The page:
Finnish scientists find way to upcycle clothes

April 04, 2017 - Finland

Recycling and even upcycling clothes may soon be possible. This has been shown by scientists in Finland. The development will go a long way in addressing environmental concerns associated with fashion industry. Making and dyeing clothes creates pollution. But, advent of 'fast fashion', clothes which are disposed after use, has worsened the scene. 
The project was funded by the European Union's Trash-2-Cash project and the Finnish government.
"People don't want to spend much money on textiles anymore, but poor-quality garments don't last. A small amount might be recycled as cleaning rags, but the rest ends up in landfills, where it degrades and releases carbon dioxide, a major greenhouse gas. Also, there isn't much arable land anymore for cotton fields, as we also have to produce food for a growing population," Simone Haslinger, a doctoral candidate at Aalto University in Finland, explains. 
Though some efforts are already underway for recycling, such as take-back programmes, only a small percentage gets recycled. Other initiatives shred used clothing and incorporate the fibres into carpets or other products. But these carpets will also ultimately end up in landfills, according to Haslinger.
A better strategy is to upcycle worn-out garments. "We want to not only recycle garments, but we want to really produce the best possible textiles, so that recycled fibres are even better than native fibres," says Herbert Sixta, who heads the biorefineries research group at Aalto University. But achieving this is not simple because cotton and other fibres are often blended with polyester in fabrics such as 'cotton-polyester blends', which complicates processing.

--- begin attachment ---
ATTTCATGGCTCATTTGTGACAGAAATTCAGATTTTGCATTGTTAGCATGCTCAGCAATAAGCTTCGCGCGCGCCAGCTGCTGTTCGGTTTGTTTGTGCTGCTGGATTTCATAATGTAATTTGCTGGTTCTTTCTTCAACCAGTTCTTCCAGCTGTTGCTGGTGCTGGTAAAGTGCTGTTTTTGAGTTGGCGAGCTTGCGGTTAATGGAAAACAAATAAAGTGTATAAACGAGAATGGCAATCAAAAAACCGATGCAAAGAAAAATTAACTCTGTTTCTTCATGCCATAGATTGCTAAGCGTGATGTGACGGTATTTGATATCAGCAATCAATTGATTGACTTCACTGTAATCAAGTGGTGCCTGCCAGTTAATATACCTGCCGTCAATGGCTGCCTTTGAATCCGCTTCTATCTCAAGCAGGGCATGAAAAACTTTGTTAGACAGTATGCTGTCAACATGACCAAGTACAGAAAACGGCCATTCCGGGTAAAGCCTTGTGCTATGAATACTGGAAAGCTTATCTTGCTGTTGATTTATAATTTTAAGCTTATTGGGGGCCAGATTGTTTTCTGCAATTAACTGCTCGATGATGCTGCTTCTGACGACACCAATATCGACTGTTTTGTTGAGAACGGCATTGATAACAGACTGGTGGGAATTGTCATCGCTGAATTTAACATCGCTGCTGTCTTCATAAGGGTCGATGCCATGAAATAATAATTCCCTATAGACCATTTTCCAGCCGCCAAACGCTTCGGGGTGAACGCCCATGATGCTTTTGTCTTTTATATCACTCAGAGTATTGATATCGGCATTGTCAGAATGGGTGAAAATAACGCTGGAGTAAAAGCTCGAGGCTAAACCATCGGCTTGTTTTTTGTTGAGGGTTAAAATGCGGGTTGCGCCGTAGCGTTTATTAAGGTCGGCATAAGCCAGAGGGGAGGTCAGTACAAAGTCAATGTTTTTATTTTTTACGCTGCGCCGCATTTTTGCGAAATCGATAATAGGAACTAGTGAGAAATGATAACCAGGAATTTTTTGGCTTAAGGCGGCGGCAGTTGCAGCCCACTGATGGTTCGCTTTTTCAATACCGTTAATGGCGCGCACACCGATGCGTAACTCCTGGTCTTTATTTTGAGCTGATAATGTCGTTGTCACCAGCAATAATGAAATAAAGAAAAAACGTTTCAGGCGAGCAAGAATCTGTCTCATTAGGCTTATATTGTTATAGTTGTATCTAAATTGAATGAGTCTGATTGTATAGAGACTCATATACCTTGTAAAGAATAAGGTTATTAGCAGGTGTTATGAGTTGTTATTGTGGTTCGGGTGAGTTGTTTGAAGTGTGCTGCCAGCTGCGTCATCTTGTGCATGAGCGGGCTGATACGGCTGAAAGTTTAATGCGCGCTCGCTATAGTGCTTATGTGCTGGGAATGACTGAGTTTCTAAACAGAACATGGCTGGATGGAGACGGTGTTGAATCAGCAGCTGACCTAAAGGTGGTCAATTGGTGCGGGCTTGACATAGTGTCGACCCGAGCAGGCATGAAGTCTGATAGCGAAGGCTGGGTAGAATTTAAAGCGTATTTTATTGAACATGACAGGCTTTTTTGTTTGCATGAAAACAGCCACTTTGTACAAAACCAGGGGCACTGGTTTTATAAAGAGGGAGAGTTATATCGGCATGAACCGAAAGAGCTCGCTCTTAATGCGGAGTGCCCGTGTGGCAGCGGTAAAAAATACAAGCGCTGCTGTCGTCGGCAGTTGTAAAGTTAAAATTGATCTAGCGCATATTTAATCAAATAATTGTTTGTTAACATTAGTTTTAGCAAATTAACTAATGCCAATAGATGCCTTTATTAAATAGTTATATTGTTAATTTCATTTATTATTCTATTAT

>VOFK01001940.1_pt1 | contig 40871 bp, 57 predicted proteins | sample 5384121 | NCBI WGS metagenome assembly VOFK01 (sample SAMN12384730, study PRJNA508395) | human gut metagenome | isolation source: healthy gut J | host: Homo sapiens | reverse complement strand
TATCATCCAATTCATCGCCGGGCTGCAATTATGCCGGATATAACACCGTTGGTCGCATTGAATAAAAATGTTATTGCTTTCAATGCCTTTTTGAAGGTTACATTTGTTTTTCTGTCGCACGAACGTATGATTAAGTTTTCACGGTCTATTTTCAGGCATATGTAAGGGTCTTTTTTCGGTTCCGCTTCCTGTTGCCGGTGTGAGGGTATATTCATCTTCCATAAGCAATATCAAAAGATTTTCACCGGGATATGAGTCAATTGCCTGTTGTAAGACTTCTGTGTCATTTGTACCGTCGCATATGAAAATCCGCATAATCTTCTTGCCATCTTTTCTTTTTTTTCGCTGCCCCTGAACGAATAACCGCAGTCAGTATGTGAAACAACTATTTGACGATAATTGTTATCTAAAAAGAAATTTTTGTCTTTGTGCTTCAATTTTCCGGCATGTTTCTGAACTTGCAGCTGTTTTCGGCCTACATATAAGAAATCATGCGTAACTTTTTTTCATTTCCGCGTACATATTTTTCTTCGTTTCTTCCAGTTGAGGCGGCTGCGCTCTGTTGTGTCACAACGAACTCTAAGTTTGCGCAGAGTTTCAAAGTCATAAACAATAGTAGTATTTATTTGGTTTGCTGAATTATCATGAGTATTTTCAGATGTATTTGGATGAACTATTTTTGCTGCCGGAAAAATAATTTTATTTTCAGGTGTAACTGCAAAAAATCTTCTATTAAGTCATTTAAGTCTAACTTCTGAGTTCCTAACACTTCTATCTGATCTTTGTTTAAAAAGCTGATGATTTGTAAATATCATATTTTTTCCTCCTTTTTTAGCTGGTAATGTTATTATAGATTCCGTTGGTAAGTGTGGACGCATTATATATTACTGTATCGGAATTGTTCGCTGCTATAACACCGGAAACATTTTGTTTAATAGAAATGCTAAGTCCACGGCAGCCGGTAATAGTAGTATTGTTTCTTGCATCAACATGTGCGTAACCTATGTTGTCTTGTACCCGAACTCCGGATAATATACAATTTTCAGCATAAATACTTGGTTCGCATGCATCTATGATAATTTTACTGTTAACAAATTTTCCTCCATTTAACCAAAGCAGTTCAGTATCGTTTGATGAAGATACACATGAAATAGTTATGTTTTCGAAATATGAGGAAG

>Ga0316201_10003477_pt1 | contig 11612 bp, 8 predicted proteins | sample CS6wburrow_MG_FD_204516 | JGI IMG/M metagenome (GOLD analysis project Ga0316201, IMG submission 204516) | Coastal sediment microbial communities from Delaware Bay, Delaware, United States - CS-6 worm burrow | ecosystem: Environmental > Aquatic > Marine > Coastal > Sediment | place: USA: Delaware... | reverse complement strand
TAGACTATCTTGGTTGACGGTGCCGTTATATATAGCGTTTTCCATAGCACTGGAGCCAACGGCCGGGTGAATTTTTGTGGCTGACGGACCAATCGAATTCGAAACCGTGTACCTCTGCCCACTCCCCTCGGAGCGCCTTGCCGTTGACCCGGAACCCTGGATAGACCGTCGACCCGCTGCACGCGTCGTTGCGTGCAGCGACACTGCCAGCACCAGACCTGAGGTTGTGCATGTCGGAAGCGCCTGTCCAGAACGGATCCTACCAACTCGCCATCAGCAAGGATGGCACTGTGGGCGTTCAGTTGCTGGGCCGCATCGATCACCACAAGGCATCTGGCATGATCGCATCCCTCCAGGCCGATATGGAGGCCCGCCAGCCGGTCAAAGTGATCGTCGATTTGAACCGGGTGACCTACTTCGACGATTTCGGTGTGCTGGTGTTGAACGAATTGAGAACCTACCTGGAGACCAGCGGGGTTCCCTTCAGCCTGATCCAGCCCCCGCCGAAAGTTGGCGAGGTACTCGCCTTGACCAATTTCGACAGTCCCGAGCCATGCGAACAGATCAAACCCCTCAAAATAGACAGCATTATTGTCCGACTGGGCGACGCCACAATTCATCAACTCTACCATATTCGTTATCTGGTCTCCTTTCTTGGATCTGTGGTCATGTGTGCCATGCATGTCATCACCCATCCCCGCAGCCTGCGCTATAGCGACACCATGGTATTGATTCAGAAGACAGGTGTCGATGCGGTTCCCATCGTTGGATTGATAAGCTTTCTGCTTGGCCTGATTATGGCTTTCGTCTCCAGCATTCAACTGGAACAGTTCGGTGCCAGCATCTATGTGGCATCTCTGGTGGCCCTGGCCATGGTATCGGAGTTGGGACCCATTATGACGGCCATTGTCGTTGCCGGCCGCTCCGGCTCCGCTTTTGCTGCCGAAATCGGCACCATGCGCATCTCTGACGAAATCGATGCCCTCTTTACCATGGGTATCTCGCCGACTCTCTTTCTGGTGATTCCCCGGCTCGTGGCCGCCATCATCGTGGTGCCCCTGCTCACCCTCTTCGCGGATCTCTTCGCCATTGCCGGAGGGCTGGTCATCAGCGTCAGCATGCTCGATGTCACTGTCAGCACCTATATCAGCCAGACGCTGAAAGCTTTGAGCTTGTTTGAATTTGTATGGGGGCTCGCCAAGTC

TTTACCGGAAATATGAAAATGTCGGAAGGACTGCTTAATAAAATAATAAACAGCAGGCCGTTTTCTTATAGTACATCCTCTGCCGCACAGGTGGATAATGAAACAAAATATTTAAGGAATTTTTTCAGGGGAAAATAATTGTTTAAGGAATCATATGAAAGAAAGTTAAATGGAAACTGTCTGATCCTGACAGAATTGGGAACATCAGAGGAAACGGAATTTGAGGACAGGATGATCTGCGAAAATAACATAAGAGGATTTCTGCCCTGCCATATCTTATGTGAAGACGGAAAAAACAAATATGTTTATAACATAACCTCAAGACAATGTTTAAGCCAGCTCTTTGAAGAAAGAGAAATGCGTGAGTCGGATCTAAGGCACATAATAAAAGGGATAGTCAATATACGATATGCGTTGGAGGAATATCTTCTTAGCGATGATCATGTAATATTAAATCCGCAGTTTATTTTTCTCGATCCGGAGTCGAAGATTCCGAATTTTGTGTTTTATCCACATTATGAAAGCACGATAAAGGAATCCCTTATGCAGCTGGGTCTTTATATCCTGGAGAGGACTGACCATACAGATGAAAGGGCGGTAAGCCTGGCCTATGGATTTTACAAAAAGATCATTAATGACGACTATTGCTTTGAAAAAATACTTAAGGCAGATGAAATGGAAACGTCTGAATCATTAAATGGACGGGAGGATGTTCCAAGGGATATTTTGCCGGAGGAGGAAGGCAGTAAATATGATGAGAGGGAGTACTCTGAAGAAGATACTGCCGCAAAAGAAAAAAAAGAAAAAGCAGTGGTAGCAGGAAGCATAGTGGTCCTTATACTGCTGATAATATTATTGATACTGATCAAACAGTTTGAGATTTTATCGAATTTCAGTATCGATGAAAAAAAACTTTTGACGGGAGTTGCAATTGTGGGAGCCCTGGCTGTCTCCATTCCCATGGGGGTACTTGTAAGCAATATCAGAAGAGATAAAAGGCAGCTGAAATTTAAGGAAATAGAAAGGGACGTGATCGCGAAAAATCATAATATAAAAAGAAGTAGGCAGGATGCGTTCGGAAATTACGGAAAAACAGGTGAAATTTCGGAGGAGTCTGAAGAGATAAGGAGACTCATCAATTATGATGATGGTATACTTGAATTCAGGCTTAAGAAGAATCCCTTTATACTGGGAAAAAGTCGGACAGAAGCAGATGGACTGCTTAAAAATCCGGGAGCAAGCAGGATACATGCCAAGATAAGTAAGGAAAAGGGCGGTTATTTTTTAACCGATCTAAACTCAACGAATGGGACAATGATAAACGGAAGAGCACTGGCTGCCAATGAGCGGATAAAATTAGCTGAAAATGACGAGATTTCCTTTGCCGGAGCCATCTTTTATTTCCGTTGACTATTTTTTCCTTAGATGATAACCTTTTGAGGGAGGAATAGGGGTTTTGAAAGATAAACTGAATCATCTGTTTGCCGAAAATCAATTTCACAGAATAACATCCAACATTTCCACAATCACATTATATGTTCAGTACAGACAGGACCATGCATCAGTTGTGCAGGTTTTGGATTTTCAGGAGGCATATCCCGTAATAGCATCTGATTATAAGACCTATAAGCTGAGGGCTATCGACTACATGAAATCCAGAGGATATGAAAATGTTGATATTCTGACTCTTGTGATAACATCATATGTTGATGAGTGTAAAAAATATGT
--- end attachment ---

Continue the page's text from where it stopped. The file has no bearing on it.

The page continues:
Previous research had showed that many ionic liquids can dissolve cellulose. But the resulting material could not be re-used to make new fibres. 
It was Sixta's team about five years ago which found an ionic liquid - 1,5-diazabicyclo[4.3.0]non-5-ene acetate - that could dissolve cellulose from wood pulp, producing a material that could be spun into fibres. Later testing showed that these fibres were stronger than commercially available viscose and similar to lyocell, also known by the brand name Tencel, a fibre favoured by eco-conscious designers because it is made of wood pulp.
Building on this process, the researchers wanted to see if they could apply the same ionic liquid to cotton-polyester blends. In this case, the different properties of polyester and cellulose worked in their favour, Haslinger says. They were able to dissolve the cotton into a cellulose solution without affecting the polyester.
"I could filter the polyester out after the cotton had dissolved. Then it was possible without any more processing steps to spin fibres out of the cellulose solution, which could then be used to make clothes," Haslinger says. 
The team is now testing whether the recovered polyester can also be spun back into usable fibres. In addition, the researchers are working to scale up the whole process and are investigating how to reuse dyes from discarded clothing.
But, after a certain point, commercialising the process does not just require chemical know-how. "We can handle the science, but we might not know what dye was used, for example, because it's not labelled. You can't just feed all the material into the same process. Industry and policymakers have to work on the logistics. With all the rubbish piling up, it is in everyone's best interest to find a solution," Sixta notes. (SV)